The 20-foot Goal

By MG John Gronski (USA, Ret,)

I love to go on trail runs. I find a great deal of enjoyment in going on runs in the mountains of Pennsylvania on hiking trails and single-track paths.

A few weeks ago, I was on one such run. I was at around mile four and found myself about to tackle an extremely steep climb that I knew would go on for at least a mile. It was unseasonably warm that day as I started up the grade, but my goal was to continue to run and not stop.

The Goal

My goal was clear. I wanted to continue to run up the steep mile-long grade without stopping even though the lactic acid which engulfed my quadriceps set my legs on fire. Because the mile climb was daunting, I began to pick out trees or bushes about 50 feet ahead of me. I would set these intermediate goals which seemed to be attainable.

By the time I reached the halfway point, I adjusted my intermediate goals down to around 20 feet. As I made it up the slope to a tree about twenty feet ahead of me, I would quickly find another object twenty feet further up the trail.

Before I knew it, I was getting closer and closer to the top of that steep rocky hill. That is when I saw a mountain bike rider in front of me. That fat-tired cyclist appeared to be struggling worse than I was and was moving up the hill very slowly. Within about 50 yards I ran up behind the mountain biker and passed him out.

An Accountability Partner

This is when my incentive for continuing to run up that hill was elevated to a new height. Now I had this guy on the mountain bike watching me as I passed him by. There was no way I could stop now. He was holding me accountable. Having someone holding you accountable is a very powerful motivation.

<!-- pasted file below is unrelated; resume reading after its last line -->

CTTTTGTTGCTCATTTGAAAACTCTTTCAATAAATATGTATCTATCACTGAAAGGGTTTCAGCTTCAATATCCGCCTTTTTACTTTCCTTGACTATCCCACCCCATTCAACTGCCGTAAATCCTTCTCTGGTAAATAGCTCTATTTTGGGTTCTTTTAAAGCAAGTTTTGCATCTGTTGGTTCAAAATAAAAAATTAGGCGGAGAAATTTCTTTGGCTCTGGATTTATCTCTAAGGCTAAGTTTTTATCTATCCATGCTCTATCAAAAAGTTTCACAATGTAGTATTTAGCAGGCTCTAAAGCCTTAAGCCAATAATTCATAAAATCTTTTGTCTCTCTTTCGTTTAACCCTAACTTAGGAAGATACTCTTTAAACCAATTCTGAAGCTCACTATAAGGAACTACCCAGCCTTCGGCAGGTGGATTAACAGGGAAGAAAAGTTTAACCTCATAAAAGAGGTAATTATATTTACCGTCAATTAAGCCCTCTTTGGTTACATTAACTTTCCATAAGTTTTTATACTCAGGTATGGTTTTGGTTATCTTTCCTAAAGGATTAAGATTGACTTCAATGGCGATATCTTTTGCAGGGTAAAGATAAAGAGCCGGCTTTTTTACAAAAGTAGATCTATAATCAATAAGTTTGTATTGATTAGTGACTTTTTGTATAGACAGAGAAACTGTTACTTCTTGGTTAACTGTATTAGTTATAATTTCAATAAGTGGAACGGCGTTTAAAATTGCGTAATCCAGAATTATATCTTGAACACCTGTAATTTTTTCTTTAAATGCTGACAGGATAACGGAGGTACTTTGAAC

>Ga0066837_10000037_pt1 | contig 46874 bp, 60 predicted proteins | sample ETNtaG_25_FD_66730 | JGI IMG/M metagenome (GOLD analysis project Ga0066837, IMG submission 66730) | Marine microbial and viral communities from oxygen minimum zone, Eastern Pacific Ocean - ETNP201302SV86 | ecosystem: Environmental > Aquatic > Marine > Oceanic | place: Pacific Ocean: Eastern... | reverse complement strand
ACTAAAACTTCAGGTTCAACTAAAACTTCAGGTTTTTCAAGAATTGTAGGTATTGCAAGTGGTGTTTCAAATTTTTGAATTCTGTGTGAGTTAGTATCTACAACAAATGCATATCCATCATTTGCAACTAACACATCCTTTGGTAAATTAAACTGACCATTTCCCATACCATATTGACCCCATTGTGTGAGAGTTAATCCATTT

Well, I did make it to the top of the hill without giving up. I finished up the run after a few more miles and I felt good about my humble accomplishment. As I was walking down a path in the woods cooling down after the long, tough run I heard a tree fall right alongside the trail where I had been walking. I took this as a sign that God was with me. Through God’s mercy, He protected me from the falling tree, and through God’s grace He gave me the strength and determination to complete the difficult run.

A Lesson Learned

I learned a lesson that day in the woods. A lesson of what it takes to persevere to achieve a goal. It comes down to three things:

  1. Once you set a goal break it down into more easily digestible chunks. You should certainly have a long-range goal but be careful to break that long-range goal down into shorter intermediate goals. Call them your 20-foot goals. There is an old saying which says the best way to eat an elephant is one bite at a time.
  2. Tell someone you trust about the goal you set. Ask that trusted advisor to help you be accountable in achieving the steps necessary to reach the goal. Accountability partners could make all the difference in accomplishing what you set out to achieve.
  3. Ask your Higher Power for the mercy and grace necessary for you to reach your goal. Through Jesus Christ all things are possible. Why walk alone when you can walk with God? Say a prayer. Visualize your goal. Set aside any negative thoughts and believe you can accomplish what you set out to do.

About John Gronski

Major General John L. Gronski (U.S. Army Retired) is the founder and CEO of Leader Grove LLC, a leadership consulting firm. John is the author of two books, “Iron-Sharpened Leadership” and “The Ride of Our Lives” and he is an international and Fortune 500 speaker.

A decorated combat Veteran, infantryman, and Ranger School graduate, John is a transformational leader and has significant experience in business as a management consultant, where he led teams implementing large, complex projects. He now serves as an executive coach, leadership consultant, and trainer.

Learn more about John Gronski at  https://johngronski.com/

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